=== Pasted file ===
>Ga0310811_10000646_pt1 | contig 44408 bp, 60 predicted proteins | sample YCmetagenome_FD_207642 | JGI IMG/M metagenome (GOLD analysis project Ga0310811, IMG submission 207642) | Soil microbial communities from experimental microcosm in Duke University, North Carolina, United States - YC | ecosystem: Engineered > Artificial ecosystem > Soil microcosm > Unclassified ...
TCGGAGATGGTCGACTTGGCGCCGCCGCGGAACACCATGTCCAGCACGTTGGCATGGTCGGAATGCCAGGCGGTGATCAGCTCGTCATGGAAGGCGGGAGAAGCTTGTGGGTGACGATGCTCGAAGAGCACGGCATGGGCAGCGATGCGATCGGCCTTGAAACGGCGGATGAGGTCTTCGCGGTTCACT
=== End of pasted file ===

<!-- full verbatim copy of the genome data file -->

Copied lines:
>Ga0310811_10000646_pt1 | contig 44408 bp, 60 predicted proteins | sample YCmetagenome_FD_207642 | JGI IMG/M metagenome (GOLD analysis project Ga0310811, IMG submission 207642) | Soil microbial communities from experimental microcosm in Duke University, North Carolina, United States - YC | ecosystem: Engineered > Artificial ecosystem > Soil microcosm > Unclassified ...
TCGGAGATGGTCGACTTGGCGCCGCCGCGGAACACCATGTCCAGCACGTTGGCATGGTCGGAATGCCAGGCGGTGATCAGCTCGTCATGGAAGGCGGGAGAAGCTTGTGGGTGACGATGCTCGAAGAGCACGGCATGGGCAGCGATGCGATCGGCCTTGAAACGGCGGATGAGGTCTTCGCGGTTCACT